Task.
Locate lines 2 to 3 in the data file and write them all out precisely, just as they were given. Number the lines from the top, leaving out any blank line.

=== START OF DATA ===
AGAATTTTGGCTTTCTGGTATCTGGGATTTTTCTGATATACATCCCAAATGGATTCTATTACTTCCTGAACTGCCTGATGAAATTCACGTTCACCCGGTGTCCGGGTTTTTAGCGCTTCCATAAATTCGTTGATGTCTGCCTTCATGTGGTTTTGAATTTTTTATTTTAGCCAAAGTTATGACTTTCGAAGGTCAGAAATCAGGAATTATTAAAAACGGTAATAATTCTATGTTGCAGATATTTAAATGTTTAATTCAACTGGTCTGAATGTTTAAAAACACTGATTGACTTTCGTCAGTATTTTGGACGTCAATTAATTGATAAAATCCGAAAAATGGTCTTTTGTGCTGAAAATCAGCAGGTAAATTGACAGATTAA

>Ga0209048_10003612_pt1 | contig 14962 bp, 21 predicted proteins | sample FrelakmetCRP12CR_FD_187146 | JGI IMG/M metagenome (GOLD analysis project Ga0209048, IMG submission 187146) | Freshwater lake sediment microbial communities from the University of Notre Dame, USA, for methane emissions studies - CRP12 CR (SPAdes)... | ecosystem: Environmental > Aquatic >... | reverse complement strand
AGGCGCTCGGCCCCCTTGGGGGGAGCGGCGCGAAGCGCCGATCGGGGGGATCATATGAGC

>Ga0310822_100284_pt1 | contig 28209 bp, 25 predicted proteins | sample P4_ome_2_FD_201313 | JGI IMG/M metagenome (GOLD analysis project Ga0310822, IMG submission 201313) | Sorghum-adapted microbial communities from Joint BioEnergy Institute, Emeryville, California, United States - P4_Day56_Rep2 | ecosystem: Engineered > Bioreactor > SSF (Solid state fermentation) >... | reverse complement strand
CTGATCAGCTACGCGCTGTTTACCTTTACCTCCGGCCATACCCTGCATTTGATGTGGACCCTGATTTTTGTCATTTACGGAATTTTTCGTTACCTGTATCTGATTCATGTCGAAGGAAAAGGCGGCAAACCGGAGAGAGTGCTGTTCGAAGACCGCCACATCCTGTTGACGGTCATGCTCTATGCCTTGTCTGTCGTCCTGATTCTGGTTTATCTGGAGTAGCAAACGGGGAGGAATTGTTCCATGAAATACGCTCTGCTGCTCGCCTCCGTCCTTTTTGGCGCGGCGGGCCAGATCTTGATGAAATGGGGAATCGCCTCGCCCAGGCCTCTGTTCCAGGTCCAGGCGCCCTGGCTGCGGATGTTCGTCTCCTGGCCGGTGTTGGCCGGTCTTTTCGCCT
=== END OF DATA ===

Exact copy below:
>Ga0209048_10003612_pt1 | contig 14962 bp, 21 predicted proteins | sample FrelakmetCRP12CR_FD_187146 | JGI IMG/M metagenome (GOLD analysis project Ga0209048, IMG submission 187146) | Freshwater lake sediment microbial communities from the University of Notre Dame, USA, for methane emissions studies - CRP12 CR (SPAdes)... | ecosystem: Environmental > Aquatic >... | reverse complement strand
AGGCGCTCGGCCCCCTTGGGGGGAGCGGCGCGAAGCGCCGATCGGGGGGATCATATGAGC